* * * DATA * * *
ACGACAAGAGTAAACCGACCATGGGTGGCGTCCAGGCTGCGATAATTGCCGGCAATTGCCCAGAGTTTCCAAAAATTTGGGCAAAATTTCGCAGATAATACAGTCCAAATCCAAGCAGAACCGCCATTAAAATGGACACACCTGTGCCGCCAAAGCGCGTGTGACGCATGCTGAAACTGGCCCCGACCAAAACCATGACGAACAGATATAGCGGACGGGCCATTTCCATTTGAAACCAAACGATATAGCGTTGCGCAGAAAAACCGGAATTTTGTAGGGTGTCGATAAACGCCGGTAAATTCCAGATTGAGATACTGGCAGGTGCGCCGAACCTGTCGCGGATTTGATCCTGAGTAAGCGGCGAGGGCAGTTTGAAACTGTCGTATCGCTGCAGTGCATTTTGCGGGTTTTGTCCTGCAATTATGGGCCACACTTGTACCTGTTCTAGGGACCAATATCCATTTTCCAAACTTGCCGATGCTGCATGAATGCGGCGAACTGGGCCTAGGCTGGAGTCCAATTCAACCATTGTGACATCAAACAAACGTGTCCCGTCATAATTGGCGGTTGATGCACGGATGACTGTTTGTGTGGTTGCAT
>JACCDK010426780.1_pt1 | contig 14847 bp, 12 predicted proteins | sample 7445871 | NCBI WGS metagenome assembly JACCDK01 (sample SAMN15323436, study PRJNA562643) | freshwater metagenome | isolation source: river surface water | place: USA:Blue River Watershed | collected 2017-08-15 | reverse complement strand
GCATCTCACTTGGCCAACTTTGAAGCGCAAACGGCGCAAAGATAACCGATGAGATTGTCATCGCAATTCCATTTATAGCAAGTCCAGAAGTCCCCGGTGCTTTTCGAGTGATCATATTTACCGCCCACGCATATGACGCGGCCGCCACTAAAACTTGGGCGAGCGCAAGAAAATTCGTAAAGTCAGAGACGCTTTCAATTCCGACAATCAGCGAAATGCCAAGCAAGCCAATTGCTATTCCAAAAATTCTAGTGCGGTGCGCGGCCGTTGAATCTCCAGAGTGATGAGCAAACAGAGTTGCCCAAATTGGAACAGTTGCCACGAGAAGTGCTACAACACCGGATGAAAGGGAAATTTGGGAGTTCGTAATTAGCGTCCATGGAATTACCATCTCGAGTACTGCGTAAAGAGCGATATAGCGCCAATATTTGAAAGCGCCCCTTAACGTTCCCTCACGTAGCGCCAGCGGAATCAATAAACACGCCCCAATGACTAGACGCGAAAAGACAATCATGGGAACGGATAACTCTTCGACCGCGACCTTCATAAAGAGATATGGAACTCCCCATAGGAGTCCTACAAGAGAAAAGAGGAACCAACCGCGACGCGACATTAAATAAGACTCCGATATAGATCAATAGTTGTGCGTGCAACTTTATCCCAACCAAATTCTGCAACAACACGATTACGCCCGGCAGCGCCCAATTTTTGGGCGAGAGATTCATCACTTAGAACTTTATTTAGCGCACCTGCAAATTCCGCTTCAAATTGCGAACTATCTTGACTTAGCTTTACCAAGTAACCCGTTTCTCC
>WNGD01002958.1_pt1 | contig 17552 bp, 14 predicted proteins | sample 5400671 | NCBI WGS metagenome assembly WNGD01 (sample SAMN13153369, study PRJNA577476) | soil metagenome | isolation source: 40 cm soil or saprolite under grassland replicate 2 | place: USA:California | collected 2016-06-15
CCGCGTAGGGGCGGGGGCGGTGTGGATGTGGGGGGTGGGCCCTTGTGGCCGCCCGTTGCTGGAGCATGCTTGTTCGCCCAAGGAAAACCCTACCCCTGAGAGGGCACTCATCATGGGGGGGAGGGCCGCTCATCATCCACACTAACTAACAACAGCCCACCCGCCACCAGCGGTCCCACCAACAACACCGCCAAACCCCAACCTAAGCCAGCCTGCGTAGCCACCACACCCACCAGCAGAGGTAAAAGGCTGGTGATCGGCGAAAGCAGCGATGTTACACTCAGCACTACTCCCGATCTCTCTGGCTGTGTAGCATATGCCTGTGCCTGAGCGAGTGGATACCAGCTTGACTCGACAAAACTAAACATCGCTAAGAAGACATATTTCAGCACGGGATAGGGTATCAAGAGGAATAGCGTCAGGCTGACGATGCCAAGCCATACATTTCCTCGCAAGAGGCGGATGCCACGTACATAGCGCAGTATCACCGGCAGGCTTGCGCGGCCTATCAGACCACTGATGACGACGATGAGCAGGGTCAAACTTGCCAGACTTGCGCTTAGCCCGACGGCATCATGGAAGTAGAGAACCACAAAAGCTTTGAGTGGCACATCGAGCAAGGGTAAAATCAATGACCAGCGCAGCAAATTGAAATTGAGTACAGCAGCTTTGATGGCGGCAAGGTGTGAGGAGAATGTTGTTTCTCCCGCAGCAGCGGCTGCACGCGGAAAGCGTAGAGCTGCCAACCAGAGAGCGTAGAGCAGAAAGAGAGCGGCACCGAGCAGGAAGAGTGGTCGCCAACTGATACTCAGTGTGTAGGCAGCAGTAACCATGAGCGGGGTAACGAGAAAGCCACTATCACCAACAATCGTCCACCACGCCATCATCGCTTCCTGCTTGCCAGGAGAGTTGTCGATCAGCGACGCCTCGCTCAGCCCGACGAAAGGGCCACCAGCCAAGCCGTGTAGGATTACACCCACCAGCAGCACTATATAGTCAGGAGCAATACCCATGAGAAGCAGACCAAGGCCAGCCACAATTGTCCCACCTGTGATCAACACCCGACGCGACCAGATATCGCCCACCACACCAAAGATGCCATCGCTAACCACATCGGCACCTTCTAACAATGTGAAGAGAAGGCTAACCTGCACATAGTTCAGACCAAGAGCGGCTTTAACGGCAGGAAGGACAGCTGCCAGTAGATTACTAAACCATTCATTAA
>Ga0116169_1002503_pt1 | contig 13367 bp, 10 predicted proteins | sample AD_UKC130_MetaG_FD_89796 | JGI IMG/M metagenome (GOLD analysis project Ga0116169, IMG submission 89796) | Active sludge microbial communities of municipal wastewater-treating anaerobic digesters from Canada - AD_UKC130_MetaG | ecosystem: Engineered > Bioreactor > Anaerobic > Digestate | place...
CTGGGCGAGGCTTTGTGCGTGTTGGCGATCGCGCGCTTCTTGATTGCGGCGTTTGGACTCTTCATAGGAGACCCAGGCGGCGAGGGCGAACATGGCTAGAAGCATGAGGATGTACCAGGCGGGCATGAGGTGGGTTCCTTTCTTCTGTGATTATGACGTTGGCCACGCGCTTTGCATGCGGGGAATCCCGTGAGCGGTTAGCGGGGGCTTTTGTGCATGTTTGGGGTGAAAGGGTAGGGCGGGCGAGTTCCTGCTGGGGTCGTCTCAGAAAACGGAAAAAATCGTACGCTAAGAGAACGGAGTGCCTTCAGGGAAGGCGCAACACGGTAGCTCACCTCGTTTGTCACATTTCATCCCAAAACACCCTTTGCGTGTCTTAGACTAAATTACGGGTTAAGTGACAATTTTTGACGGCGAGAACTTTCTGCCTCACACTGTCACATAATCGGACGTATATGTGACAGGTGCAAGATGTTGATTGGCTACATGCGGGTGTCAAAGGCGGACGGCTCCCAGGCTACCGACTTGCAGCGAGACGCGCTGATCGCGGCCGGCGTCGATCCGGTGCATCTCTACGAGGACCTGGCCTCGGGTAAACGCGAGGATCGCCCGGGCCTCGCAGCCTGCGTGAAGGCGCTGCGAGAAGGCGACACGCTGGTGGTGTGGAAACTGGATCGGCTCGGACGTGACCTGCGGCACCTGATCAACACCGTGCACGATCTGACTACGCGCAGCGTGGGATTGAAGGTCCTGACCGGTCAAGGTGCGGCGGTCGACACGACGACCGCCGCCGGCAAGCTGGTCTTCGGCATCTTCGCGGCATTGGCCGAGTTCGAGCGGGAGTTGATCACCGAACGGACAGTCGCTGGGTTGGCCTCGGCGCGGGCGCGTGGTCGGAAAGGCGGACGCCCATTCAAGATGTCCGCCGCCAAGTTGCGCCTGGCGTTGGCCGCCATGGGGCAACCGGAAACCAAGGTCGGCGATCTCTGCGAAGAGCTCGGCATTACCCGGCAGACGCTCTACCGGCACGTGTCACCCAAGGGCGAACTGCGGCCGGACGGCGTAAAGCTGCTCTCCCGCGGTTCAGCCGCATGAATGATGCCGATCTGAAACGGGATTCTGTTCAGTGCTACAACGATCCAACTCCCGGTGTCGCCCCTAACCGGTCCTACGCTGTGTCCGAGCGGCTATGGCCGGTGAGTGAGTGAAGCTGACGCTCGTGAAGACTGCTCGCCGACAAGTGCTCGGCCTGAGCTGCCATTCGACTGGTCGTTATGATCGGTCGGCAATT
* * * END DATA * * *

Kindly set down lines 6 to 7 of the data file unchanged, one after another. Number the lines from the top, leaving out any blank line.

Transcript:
>Ga0116169_1002503_pt1 | contig 13367 bp, 10 predicted proteins | sample AD_UKC130_MetaG_FD_89796 | JGI IMG/M metagenome (GOLD analysis project Ga0116169, IMG submission 89796) | Active sludge microbial communities of municipal wastewater-treating anaerobic digesters from Canada - AD_UKC130_MetaG | ecosystem: Engineered > Bioreactor > Anaerobic > Digestate | place...
CTGGGCGAGGCTTTGTGCGTGTTGGCGATCGCGCGCTTCTTGATTGCGGCGTTTGGACTCTTCATAGGAGACCCAGGCGGCGAGGGCGAACATGGCTAGAAGCATGAGGATGTACCAGGCGGGCATGAGGTGGGTTCCTTTCTTCTGTGATTATGACGTTGGCCACGCGCTTTGCATGCGGGGAATCCCGTGAGCGGTTAGCGGGGGCTTTTGTGCATGTTTGGGGTGAAAGGGTAGGGCGGGCGAGTTCCTGCTGGGGTCGTCTCAGAAAACGGAAAAAATCGTACGCTAAGAGAACGGAGTGCCTTCAGGGAAGGCGCAACACGGTAGCTCACCTCGTTTGTCACATTTCATCCCAAAACACCCTTTGCGTGTCTTAGACTAAATTACGGGTTAAGTGACAATTTTTGACGGCGAGAACTTTCTGCCTCACACTGTCACATAATCGGACGTATATGTGACAGGTGCAAGATGTTGATTGGCTACATGCGGGTGTCAAAGGCGGACGGCTCCCAGGCTACCGACTTGCAGCGAGACGCGCTGATCGCGGCCGGCGTCGATCCGGTGCATCTCTACGAGGACCTGGCCTCGGGTAAACGCGAGGATCGCCCGGGCCTCGCAGCCTGCGTGAAGGCGCTGCGAGAAGGCGACACGCTGGTGGTGTGGAAACTGGATCGGCTCGGACGTGACCTGCGGCACCTGATCAACACCGTGCACGATCTGACTACGCGCAGCGTGGGATTGAAGGTCCTGACCGGTCAAGGTGCGGCGGTCGACACGACGACCGCCGCCGGCAAGCTGGTCTTCGGCATCTTCGCGGCATTGGCCGAGTTCGAGCGGGAGTTGATCACCGAACGGACAGTCGCTGGGTTGGCCTCGGCGCGGGCGCGTGGTCGGAAAGGCGGACGCCCATTCAAGATGTCCGCCGCCAAGTTGCGCCTGGCGTTGGCCGCCATGGGGCAACCGGAAACCAAGGTCGGCGATCTCTGCGAAGAGCTCGGCATTACCCGGCAGACGCTCTACCGGCACGTGTCACCCAAGGGCGAACTGCGGCCGGACGGCGTAAAGCTGCTCTCCCGCGGTTCAGCCGCATGAATGATGCCGATCTGAAACGGGATTCTGTTCAGTGCTACAACGATCCAACTCCCGGTGTCGCCCCTAACCGGTCCTACGCTGTGTCCGAGCGGCTATGGCCGGTGAGTGAGTGAAGCTGACGCTCGTGAAGACTGCTCGCCGACAAGTGCTCGGCCTGAGCTGCCATTCGACTGGTCGTTATGATCGGTCGGCAATT